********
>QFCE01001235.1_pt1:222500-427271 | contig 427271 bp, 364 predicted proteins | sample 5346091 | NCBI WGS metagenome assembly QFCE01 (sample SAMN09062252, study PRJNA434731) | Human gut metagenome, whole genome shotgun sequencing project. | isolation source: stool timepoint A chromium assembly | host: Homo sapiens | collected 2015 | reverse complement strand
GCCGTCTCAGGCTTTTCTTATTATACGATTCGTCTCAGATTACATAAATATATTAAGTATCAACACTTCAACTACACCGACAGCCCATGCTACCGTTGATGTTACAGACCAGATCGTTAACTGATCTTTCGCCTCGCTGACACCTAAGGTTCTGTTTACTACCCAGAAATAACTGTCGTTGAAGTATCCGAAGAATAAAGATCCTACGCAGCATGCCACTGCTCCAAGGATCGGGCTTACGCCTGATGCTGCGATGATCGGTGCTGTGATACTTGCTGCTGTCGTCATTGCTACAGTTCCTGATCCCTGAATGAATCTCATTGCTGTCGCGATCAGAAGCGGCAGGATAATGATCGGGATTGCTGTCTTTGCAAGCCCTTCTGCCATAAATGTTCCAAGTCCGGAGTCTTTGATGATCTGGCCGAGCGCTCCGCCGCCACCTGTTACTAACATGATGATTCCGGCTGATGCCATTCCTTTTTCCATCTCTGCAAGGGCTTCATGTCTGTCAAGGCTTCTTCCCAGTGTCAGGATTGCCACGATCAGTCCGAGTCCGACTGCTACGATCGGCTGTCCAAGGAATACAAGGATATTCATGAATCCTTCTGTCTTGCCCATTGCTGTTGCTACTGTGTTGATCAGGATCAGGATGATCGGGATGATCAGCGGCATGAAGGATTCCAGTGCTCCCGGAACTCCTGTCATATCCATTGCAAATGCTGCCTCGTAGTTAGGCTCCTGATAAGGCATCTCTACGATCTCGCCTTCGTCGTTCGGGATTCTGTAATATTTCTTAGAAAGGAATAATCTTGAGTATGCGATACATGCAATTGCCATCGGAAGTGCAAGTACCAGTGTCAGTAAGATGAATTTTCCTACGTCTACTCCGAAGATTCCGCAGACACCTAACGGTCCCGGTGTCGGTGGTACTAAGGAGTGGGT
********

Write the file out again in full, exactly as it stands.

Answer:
>QFCE01001235.1_pt1:222500-427271 | contig 427271 bp, 364 predicted proteins | sample 5346091 | NCBI WGS metagenome assembly QFCE01 (sample SAMN09062252, study PRJNA434731) | Human gut metagenome, whole genome shotgun sequencing project. | isolation source: stool timepoint A chromium assembly | host: Homo sapiens | collected 2015 | reverse complement strand
GCCGTCTCAGGCTTTTCTTATTATACGATTCGTCTCAGATTACATAAATATATTAAGTATCAACACTTCAACTACACCGACAGCCCATGCTACCGTTGATGTTACAGACCAGATCGTTAACTGATCTTTCGCCTCGCTGACACCTAAGGTTCTGTTTACTACCCAGAAATAACTGTCGTTGAAGTATCCGAAGAATAAAGATCCTACGCAGCATGCCACTGCTCCAAGGATCGGGCTTACGCCTGATGCTGCGATGATCGGTGCTGTGATACTTGCTGCTGTCGTCATTGCTACAGTTCCTGATCCCTGAATGAATCTCATTGCTGTCGCGATCAGAAGCGGCAGGATAATGATCGGGATTGCTGTCTTTGCAAGCCCTTCTGCCATAAATGTTCCAAGTCCGGAGTCTTTGATGATCTGGCCGAGCGCTCCGCCGCCACCTGTTACTAACATGATGATTCCGGCTGATGCCATTCCTTTTTCCATCTCTGCAAGGGCTTCATGTCTGTCAAGGCTTCTTCCCAGTGTCAGGATTGCCACGATCAGTCCGAGTCCGACTGCTACGATCGGCTGTCCAAGGAATACAAGGATATTCATGAATCCTTCTGTCTTGCCCATTGCTGTTGCTACTGTGTTGATCAGGATCAGGATGATCGGGATGATCAGCGGCATGAAGGATTCCAGTGCTCCCGGAACTCCTGTCATATCCATTGCAAATGCTGCCTCGTAGTTAGGCTCCTGATAAGGCATCTCTACGATCTCGCCTTCGTCGTTCGGGATTCTGTAATATTTCTTAGAAAGGAATAATCTTGAGTATGCGATACATGCAATTGCCATCGGAAGTGCAAGTACCAGTGTCAGTAAGATGAATTTTCCTACGTCTACTCCGAAGATTCCGCAGACACCTAACGGTCCCGGTGTCGGTGGTACTAAGGAGTGGGT